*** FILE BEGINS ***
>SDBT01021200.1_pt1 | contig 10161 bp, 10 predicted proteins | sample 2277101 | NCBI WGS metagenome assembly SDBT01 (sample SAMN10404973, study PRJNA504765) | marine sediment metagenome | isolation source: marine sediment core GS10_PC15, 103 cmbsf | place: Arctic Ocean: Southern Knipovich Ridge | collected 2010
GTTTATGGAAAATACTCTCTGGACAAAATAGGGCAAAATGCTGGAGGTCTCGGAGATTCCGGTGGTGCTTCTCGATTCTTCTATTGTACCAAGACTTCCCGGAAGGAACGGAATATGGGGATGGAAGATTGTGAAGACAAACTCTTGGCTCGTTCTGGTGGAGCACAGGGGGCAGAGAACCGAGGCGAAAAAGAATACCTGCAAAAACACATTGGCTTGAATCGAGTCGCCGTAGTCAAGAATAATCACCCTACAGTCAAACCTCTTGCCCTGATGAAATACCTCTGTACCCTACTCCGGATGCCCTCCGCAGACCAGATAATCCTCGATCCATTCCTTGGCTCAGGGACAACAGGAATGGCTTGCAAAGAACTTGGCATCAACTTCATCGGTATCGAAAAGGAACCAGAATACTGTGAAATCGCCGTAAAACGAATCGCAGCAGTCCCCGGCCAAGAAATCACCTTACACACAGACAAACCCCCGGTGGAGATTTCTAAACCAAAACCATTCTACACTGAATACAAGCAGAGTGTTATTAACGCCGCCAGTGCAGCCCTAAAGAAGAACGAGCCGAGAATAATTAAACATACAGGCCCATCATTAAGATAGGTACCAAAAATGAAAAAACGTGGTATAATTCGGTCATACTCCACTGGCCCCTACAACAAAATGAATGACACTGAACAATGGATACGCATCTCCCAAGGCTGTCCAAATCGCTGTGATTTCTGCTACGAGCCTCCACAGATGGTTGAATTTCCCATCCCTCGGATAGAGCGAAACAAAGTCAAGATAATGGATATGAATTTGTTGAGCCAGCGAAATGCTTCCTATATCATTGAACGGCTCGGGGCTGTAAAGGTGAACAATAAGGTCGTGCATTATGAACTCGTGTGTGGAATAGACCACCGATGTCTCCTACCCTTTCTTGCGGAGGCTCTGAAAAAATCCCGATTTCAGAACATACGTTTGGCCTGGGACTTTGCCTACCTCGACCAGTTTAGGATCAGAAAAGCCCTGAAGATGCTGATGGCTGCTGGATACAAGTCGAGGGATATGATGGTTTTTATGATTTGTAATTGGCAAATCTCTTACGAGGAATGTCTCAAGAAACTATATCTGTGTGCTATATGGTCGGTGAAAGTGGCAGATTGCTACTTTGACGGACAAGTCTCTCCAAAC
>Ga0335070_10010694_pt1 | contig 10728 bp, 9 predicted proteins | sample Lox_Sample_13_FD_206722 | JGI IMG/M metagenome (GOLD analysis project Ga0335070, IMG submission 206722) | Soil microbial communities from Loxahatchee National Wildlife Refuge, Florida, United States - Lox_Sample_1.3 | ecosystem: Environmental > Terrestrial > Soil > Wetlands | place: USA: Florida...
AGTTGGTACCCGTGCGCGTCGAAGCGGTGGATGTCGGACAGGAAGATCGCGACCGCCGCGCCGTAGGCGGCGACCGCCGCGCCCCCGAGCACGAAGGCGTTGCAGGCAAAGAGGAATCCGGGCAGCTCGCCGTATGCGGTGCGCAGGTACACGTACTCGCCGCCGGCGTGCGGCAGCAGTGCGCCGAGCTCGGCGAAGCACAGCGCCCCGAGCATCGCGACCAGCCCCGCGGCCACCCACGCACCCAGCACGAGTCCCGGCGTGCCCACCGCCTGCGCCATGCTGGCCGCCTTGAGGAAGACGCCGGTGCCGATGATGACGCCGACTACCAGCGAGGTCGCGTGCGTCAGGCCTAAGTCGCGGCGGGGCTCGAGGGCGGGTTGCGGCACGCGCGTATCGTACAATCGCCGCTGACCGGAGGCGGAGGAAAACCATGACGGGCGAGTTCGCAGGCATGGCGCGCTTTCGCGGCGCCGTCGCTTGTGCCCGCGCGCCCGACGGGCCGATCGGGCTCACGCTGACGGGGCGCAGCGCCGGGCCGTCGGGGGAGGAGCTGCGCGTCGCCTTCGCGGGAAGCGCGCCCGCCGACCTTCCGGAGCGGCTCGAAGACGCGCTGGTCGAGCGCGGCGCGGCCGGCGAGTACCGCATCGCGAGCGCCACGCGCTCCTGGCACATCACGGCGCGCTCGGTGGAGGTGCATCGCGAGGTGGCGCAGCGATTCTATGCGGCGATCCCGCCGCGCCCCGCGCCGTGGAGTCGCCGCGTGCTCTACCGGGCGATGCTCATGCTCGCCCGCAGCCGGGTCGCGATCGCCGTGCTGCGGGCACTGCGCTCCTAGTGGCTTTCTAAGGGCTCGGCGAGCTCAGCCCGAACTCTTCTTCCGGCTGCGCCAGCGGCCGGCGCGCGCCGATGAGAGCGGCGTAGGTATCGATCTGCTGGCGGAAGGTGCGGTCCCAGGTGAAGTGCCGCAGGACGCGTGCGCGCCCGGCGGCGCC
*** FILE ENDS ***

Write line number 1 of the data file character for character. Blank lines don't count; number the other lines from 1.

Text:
>SDBT01021200.1_pt1 | contig 10161 bp, 10 predicted proteins | sample 2277101 | NCBI WGS metagenome assembly SDBT01 (sample SAMN10404973, study PRJNA504765) | marine sediment metagenome | isolation source: marine sediment core GS10_PC15, 103 cmbsf | place: Arctic Ocean: Southern Knipovich Ridge | collected 2010